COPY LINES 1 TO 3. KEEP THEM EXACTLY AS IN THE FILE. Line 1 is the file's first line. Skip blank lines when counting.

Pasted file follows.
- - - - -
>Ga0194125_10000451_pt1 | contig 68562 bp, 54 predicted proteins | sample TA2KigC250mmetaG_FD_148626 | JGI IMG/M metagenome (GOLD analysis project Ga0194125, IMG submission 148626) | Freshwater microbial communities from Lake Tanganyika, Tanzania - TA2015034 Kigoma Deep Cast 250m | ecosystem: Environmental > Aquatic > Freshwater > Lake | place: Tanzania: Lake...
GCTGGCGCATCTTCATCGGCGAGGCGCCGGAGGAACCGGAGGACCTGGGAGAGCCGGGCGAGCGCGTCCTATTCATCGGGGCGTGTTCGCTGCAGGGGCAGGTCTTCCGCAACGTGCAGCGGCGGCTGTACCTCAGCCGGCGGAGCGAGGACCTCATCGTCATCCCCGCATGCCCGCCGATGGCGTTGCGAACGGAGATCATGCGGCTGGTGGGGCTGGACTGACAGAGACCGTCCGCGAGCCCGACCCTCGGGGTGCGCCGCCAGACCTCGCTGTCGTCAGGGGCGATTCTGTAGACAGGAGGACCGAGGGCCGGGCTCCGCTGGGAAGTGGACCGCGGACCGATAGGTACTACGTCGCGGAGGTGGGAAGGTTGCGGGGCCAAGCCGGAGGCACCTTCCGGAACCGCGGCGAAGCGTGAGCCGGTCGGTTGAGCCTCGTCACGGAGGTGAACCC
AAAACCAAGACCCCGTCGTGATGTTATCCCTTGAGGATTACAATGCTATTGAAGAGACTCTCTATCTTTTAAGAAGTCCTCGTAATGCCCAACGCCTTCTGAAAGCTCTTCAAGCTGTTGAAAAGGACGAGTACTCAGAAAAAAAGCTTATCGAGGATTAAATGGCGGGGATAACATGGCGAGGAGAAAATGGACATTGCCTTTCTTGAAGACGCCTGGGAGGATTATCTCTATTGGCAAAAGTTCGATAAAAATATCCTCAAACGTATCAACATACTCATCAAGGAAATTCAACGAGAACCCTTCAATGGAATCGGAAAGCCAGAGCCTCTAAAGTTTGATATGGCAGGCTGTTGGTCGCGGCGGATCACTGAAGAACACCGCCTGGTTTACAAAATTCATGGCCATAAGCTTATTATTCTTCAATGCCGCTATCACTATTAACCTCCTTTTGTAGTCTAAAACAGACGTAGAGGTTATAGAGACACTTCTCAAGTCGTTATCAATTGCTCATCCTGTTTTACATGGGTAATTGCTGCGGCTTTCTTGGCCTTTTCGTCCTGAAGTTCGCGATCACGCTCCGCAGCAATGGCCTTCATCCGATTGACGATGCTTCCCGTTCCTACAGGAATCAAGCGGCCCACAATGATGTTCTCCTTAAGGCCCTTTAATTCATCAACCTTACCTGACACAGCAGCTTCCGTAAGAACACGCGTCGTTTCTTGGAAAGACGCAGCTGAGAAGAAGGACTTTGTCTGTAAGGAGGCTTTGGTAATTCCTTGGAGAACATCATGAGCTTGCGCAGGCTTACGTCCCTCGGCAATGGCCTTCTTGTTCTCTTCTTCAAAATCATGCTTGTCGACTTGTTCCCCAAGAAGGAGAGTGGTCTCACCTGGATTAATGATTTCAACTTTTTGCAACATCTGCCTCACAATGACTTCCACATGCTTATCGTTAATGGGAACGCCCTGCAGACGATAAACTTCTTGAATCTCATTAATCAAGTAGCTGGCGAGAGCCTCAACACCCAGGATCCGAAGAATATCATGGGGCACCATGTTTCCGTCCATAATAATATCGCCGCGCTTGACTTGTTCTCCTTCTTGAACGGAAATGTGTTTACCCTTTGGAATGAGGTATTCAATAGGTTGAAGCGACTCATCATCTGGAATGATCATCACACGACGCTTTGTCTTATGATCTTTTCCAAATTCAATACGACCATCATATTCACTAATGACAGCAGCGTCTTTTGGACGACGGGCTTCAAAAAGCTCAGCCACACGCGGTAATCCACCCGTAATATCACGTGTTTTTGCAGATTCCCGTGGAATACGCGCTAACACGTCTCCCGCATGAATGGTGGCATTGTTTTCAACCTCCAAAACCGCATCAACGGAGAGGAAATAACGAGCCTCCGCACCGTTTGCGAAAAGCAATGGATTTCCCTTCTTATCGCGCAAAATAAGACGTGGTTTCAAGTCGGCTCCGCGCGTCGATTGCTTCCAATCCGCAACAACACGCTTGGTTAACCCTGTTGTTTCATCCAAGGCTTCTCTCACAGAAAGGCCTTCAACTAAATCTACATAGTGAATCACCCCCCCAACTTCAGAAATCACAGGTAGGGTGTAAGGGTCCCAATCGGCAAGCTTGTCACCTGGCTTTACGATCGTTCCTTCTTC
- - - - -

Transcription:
>Ga0194125_10000451_pt1 | contig 68562 bp, 54 predicted proteins | sample TA2KigC250mmetaG_FD_148626 | JGI IMG/M metagenome (GOLD analysis project Ga0194125, IMG submission 148626) | Freshwater microbial communities from Lake Tanganyika, Tanzania - TA2015034 Kigoma Deep Cast 250m | ecosystem: Environmental > Aquatic > Freshwater > Lake | place: Tanzania: Lake...
GCTGGCGCATCTTCATCGGCGAGGCGCCGGAGGAACCGGAGGACCTGGGAGAGCCGGGCGAGCGCGTCCTATTCATCGGGGCGTGTTCGCTGCAGGGGCAGGTCTTCCGCAACGTGCAGCGGCGGCTGTACCTCAGCCGGCGGAGCGAGGACCTCATCGTCATCCCCGCATGCCCGCCGATGGCGTTGCGAACGGAGATCATGCGGCTGGTGGGGCTGGACTGACAGAGACCGTCCGCGAGCCCGACCCTCGGGGTGCGCCGCCAGACCTCGCTGTCGTCAGGGGCGATTCTGTAGACAGGAGGACCGAGGGCCGGGCTCCGCTGGGAAGTGGACCGCGGACCGATAGGTACTACGTCGCGGAGGTGGGAAGGTTGCGGGGCCAAGCCGGAGGCACCTTCCGGAACCGCGGCGAAGCGTGAGCCGGTCGGTTGAGCCTCGTCACGGAGGTGAACCC
AAAACCAAGACCCCGTCGTGATGTTATCCCTTGAGGATTACAATGCTATTGAAGAGACTCTCTATCTTTTAAGAAGTCCTCGTAATGCCCAACGCCTTCTGAAAGCTCTTCAAGCTGTTGAAAAGGACGAGTACTCAGAAAAAAAGCTTATCGAGGATTAAATGGCGGGGATAACATGGCGAGGAGAAAATGGACATTGCCTTTCTTGAAGACGCCTGGGAGGATTATCTCTATTGGCAAAAGTTCGATAAAAATATCCTCAAACGTATCAACATACTCATCAAGGAAATTCAACGAGAACCCTTCAATGGAATCGGAAAGCCAGAGCCTCTAAAGTTTGATATGGCAGGCTGTTGGTCGCGGCGGATCACTGAAGAACACCGCCTGGTTTACAAAATTCATGGCCATAAGCTTATTATTCTTCAATGCCGCTATCACTATTAACCTCCTTTTGTAGTCTAAAACAGACGTAGAGGTTATAGAGACACTTCTCAAGTCGTTATCAATTGCTCATCCTGTTTTACATGGGTAATTGCTGCGGCTTTCTTGGCCTTTTCGTCCTGAAGTTCGCGATCACGCTCCGCAGCAATGGCCTTCATCCGATTGACGATGCTTCCCGTTCCTACAGGAATCAAGCGGCCCACAATGATGTTCTCCTTAAGGCCCTTTAATTCATCAACCTTACCTGACACAGCAGCTTCCGTAAGAACACGCGTCGTTTCTTGGAAAGACGCAGCTGAGAAGAAGGACTTTGTCTGTAAGGAGGCTTTGGTAATTCCTTGGAGAACATCATGAGCTTGCGCAGGCTTACGTCCCTCGGCAATGGCCTTCTTGTTCTCTTCTTCAAAATCATGCTTGTCGACTTGTTCCCCAAGAAGGAGAGTGGTCTCACCTGGATTAATGATTTCAACTTTTTGCAACATCTGCCTCACAATGACTTCCACATGCTTATCGTTAATGGGAACGCCCTGCAGACGATAAACTTCTTGAATCTCATTAATCAAGTAGCTGGCGAGAGCCTCAACACCCAGGATCCGAAGAATATCATGGGGCACCATGTTTCCGTCCATAATAATATCGCCGCGCTTGACTTGTTCTCCTTCTTGAACGGAAATGTGTTTACCCTTTGGAATGAGGTATTCAATAGGTTGAAGCGACTCATCATCTGGAATGATCATCACACGACGCTTTGTCTTATGATCTTTTCCAAATTCAATACGACCATCATATTCACTAATGACAGCAGCGTCTTTTGGACGACGGGCTTCAAAAAGCTCAGCCACACGCGGTAATCCACCCGTAATATCACGTGTTTTTGCAGATTCCCGTGGAATACGCGCTAACACGTCTCCCGCATGAATGGTGGCATTGTTTTCAACCTCCAAAACCGCATCAACGGAGAGGAAATAACGAGCCTCCGCACCGTTTGCGAAAAGCAATGGATTTCCCTTCTTATCGCGCAAAATAAGACGTGGTTTCAAGTCGGCTCCGCGCGTCGATTGCTTCCAATCCGCAACAACACGCTTGGTTAACCCTGTTGTTTCATCCAAGGCTTCTCTCACAGAAAGGCCTTCAACTAAATCTACATAGTGAATCACCCCCCCAACTTCAGAAATCACAGGTAGGGTGTAAGGGTCCCAATCGGCAAGCTTGTCACCTGGCTTTACGATCGTTCCTTCTTC